Any questions or doubts regarding God's command for the genocide of the Canaanites ultimately boils down to another, much more common question:Is the presence of evil and suffering in the world consistent with the just and loving natures of God?
We know that God is sovereign - that is, He answers to no authority and no principle except His own nature, nor can He be compelled to do anything that is against His nature. Asking if God can sin (or for that matter, if He can make a rock so heavy He can't lift it) is akin to asking if the forces of gravity can lift a rock upward from the surface of the Earth - yes, but the seemingly impossible feat would have been the result of an even stronger gravitational field that is not seen by us. Similarly, God may do something that appears to be contradictory to His nature, but ultimately, due to our understanding of the sovereignty of God (that is, no motivation other than His nature can exist for God), there necessarily exists indirect reasons that are rooted in His nature.
Having established the sovereignty of an omniscient, omnipotent God, we can see that there is no qualitative difference between God commanding genocides and God permitting genocides such as the one attempted by Hitler. Thus, this question reduces to the age-old Problem of Evil, and enough has already been written on this topic.
From a Christian perspective (and I know many in this forum are not), God is the ultimate authority because of His omnipotence, and His status as the creator of all that exists. It is conceivable, therefore, that God would have created the world according to the values and moralities that He holds - since there exists no other standard to which He would have any reason to adhere to. We can thus see that if our own ethical systems differ from the one held by God and described in His Inerrant Word, it is us who are wrong, and not God. Any actions by God, therefore, is factually morally correct and ought to be perceived as morally correct, because God is acting using the same morality to conduct all His actions as the morality He had built into the very fabric of the universe and within our own human natures. Any perceived discrepancy can be attributed to the latter being distorted, directly or indirectly, by the Fall of Man.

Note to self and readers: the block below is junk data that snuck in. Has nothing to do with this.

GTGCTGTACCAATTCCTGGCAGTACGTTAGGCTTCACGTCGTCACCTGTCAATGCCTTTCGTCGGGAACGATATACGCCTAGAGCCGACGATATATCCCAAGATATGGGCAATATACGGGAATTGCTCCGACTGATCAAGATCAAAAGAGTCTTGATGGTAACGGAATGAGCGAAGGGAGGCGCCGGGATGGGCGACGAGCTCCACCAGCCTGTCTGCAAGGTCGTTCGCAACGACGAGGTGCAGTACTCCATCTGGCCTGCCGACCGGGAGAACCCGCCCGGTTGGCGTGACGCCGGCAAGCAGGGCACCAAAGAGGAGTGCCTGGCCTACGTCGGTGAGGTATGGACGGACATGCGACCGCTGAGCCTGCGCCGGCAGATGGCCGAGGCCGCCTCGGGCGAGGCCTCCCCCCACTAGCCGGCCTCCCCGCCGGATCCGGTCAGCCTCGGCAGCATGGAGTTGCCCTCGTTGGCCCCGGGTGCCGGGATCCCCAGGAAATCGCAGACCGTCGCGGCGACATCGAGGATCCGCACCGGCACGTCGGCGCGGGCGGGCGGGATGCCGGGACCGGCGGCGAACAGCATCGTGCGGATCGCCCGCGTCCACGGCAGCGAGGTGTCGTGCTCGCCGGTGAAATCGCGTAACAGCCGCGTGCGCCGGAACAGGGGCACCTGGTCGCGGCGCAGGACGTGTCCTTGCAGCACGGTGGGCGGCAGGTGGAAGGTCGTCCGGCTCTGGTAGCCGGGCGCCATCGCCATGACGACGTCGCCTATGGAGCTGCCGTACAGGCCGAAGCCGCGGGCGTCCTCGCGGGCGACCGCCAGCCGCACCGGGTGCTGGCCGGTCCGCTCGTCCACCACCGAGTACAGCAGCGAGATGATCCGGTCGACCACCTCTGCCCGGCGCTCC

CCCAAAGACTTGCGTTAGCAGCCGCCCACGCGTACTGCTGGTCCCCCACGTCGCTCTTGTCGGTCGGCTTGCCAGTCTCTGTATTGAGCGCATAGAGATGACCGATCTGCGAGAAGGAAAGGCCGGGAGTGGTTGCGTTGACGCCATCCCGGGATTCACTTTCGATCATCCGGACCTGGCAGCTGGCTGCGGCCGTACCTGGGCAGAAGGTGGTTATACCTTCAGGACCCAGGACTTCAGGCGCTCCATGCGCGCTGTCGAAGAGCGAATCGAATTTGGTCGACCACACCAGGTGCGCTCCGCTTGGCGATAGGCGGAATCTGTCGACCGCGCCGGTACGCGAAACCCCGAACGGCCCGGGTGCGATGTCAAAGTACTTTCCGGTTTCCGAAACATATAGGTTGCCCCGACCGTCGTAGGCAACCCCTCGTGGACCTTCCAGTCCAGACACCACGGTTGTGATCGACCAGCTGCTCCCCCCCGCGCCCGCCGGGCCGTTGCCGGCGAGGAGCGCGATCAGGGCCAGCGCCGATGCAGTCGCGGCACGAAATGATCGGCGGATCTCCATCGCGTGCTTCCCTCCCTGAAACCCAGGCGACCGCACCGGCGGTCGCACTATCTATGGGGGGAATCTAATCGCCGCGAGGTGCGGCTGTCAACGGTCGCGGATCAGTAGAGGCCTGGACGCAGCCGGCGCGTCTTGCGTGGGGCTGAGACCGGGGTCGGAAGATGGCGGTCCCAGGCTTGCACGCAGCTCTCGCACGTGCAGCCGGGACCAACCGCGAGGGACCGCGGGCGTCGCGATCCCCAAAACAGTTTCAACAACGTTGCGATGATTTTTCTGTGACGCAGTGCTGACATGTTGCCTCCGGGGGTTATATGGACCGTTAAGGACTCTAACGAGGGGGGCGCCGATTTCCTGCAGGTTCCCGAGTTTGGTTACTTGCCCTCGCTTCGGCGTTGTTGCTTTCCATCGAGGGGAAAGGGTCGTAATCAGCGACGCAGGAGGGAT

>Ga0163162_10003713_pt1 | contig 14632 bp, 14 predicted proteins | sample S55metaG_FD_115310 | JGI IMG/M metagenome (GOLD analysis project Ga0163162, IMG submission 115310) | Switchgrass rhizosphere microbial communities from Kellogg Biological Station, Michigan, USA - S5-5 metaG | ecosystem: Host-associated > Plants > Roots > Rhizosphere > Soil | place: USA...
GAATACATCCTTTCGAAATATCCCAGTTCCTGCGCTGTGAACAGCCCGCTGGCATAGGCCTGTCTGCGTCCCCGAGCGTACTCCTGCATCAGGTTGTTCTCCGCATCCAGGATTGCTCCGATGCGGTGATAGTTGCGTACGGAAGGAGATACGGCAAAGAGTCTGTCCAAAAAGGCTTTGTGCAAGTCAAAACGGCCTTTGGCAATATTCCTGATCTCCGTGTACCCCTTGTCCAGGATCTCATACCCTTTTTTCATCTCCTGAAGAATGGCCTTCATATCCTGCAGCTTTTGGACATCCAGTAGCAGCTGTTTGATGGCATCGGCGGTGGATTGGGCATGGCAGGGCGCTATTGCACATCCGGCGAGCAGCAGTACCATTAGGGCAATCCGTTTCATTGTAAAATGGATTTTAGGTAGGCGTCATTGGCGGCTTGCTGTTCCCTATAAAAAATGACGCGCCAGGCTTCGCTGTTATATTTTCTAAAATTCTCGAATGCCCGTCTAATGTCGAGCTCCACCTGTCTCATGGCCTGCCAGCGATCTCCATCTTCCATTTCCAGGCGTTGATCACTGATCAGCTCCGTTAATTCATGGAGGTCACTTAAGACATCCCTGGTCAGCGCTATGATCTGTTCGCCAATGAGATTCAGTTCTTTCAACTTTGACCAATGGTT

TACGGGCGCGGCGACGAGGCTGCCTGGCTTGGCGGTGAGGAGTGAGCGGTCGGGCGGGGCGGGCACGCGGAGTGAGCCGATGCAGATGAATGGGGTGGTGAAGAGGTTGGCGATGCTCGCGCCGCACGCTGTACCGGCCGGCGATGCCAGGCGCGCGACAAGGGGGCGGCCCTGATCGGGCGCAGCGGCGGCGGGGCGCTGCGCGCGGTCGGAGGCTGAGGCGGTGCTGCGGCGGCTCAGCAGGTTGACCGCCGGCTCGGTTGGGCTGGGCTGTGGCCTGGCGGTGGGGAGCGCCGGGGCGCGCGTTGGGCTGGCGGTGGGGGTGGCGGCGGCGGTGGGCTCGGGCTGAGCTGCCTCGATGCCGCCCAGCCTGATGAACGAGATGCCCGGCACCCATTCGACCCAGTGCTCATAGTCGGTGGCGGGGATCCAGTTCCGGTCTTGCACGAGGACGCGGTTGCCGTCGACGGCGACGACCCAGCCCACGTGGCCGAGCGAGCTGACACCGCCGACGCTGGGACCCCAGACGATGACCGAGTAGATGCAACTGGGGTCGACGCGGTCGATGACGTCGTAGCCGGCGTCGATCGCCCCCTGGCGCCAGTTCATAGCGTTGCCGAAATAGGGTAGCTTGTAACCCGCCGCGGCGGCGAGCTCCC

It must also be clarified that God is not a "fair" God, despite being a just God. The Calvinist principle of Unconditional Election makes this very clear - God does not choose His Elect based on any system comprehensible to us humans. Romans 23:3-4 reads:
[F]or all have sinned and fall short of the glory of God, and all are justified freely by His grace through the redemption that came by Christ Jesus.
Saving grace is from God and God alone, and no one is any more worthy of salvation, or a long and fulfilling life for that matter, than anyone else.
Furthermore, it is written in Isaiah 45:9:
“Woe to those who quarrel with their Maker, those who are nothing but potsherds among the potsherds on the ground. Does the clay say to the potter, ‘What are you making?’ Does your work say, ‘The potter has no hands’?
It ought to be noted that these are scriptural quotations, and are non-negotiable fundamental doctrines of the Christian faith. The Isaiah verse clearly precludes any argument by the dead Canaanites who come before God to be judged - what right does the clay have to complain to the potter? They do not deserve long, fulfilling lives any more than a kind and loving non-Christian deserves to enter heaven. God hands out the blessings of eternal life and justification through Christ solely at His discretion, and His application of the blessing of a long, pleasant life does not appear any less random to human eyes. This attests to the sovereignty of the Lord more than anything else.
Nor can any creation claim injustice in that it never chose to be created - a state of non-existence is not equivalent to a neutral emotional state, and and anything that may happen to any of us while on this Earth, or even being placed eternally in hell (a fate deserved by all humans, Christian or not), represents neither an improvement nor a deterioration from non-existence. Eternal salvation, on the other hand, represents a definite improvement over the aforementioned, otherwise unavoidable and fully justified fate, and that is the foundation of the Christian faith, and the proof of God's love.